Western Digital Corporation begins commercial shipments of its Ultrastar DC HC 16 and 18 terabyte hard drives. The new hard drives use energy-assisted perpendicular magnetic recording (ePMR) technology and are targeted primarily at cloud data centers.
“We received 16 and 18 terabytes of revenue in the first quarter of the fiscal year,” said David Goeckeler, chief executive officer of Western Digital, during a teleconference with analysts and investors. – Customer interest in these products, particularly our 18-Tbyte Winchester, is very high and production growth is on track.
The Western Digital Ultrastar DC HC550 3.5-inch hard drive family consists of two 16 and 18 Terabyte models and is based on the sixth generation HelioSeal platform. The main differences between the new platform and the previous ones are the use of nine wafers (for both 18 and 16 terabyte models), a new mechanical architecture, and perpendicular energy assisted magnetic recording technology, ePMR. This technology – of which Western Digital prefers to remain silent – uses an energy source to temporarily (at the time of recording) reduce the coercive force of the magnetic layer. However, this source is not a laser (NFT – Near-Field Optical Transducer) or microwave (STO – Spin Torque Oscillator) used in the case of HAMR and MAMR technologies.
The other features of the Western Digital Ultrastar DC HC550 are typical of cloud data center hard drives: 7,200 rpm, a large cache buffer, Serial ATA 6Gb/s or SAS interfaces, 550 Tbytes average annual workload, 2.5 million hours of failover time and a standard five-year warranty. As the new hard drives will have to work in racks with hundreds of vibrating hard drives, we can assume that they are equipped with well-known technology solutions to improve their reliability and durability in such environments. For example, the drive motor is attached to both the lower and upper plane of the HDD. In addition, the hard drives are equipped with vibration and environmental sensors.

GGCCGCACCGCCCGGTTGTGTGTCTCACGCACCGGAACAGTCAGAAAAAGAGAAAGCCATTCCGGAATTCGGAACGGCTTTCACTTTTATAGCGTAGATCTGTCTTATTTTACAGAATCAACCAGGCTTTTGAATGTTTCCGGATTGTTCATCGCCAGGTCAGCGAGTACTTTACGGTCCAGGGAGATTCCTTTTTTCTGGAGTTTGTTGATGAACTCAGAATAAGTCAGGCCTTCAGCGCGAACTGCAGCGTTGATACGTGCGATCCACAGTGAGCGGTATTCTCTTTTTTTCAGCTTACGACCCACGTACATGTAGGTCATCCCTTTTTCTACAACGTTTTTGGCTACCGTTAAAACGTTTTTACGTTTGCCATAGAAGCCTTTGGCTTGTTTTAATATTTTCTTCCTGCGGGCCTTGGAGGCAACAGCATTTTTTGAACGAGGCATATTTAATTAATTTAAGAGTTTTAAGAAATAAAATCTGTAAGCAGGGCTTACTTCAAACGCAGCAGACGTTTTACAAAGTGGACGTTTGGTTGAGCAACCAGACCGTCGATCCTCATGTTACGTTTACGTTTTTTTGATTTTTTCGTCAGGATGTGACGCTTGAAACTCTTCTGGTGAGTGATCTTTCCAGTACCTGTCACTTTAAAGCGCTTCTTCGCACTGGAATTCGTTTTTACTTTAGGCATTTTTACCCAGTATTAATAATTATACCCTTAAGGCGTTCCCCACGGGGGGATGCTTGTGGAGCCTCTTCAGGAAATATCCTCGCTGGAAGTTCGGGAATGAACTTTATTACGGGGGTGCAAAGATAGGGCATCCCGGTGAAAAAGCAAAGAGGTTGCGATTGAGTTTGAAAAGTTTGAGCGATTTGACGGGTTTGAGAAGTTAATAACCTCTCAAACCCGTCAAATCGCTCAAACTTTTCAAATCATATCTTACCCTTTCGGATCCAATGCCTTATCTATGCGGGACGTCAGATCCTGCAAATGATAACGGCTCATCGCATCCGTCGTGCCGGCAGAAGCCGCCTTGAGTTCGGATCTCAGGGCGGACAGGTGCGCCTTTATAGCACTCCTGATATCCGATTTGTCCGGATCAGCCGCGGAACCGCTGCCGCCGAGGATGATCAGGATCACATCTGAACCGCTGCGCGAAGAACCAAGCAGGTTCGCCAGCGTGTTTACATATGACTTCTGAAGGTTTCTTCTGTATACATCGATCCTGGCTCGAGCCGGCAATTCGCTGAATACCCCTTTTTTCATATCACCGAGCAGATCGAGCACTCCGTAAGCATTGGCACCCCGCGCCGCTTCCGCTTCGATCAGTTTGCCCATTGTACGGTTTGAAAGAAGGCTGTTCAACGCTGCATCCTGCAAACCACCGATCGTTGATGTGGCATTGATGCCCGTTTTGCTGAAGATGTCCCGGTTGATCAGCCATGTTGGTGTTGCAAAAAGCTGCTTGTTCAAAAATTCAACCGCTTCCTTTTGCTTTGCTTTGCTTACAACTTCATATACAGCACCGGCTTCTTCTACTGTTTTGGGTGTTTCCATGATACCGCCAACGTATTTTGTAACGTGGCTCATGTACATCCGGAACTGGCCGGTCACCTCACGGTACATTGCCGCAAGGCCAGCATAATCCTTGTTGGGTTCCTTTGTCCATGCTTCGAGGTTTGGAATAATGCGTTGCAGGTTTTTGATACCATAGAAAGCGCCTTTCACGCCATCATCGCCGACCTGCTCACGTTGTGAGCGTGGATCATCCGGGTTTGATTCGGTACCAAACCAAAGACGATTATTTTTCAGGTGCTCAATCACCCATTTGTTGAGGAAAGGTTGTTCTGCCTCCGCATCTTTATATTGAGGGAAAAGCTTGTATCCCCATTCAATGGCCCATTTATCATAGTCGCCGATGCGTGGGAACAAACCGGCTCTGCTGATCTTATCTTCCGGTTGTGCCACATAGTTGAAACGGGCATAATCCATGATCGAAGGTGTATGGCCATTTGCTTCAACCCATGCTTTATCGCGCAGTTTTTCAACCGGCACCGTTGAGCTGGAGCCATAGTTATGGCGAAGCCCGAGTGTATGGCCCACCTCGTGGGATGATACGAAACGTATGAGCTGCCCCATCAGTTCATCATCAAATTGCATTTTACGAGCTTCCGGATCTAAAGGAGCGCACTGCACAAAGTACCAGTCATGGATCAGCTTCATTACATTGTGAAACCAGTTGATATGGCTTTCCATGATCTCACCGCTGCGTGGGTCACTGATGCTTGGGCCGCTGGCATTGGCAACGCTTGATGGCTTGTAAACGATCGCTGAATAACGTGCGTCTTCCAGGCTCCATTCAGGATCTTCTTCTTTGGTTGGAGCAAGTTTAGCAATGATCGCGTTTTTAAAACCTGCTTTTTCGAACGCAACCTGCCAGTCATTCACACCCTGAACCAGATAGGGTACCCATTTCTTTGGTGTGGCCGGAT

Western Digital does not declare the performance level of the Ultrastar DC HC550 hard drives, but given the higher write densities compared to its predecessors, it is logical to expect newer drives to have higher read speeds. At the same time, taking into account the increased HDD capacity, the performance of Ultrastar DC HC550 in the area of random read/write operations per terabyte (IOPS/TB) is lower than that of the previous generation devices. As a result, a number of Western Digital customers will have to reconfigure their software (and add caching SSDs at the same time) to maintain service quality (QoS) and other parameters when using 18TB drives.
However, the benefits of 16- and 18-byte hard drives over previous generation hard drives are so significant that they will justify additional software configuration for a large number of cloud data center operators. For example, the use of 18TB hard drives allows you to store 4320 TB of data in a standard rack (240 HDD), which is 28% more than using 14TB drives, but with a similar level of power consumption. The ability to increase server rack capacity by nearly a third without increasing power consumption is a huge advantage for data center operators looking to maximize their storage capacity per square meter and per watt.
Since Western Digital Ultrastar DC HC550 hard drives are currently delivered to selected customers, their cost is not voiced. However, given the relatively limited supply of unique data storage devices, one would assume that the company is getting a premium for them.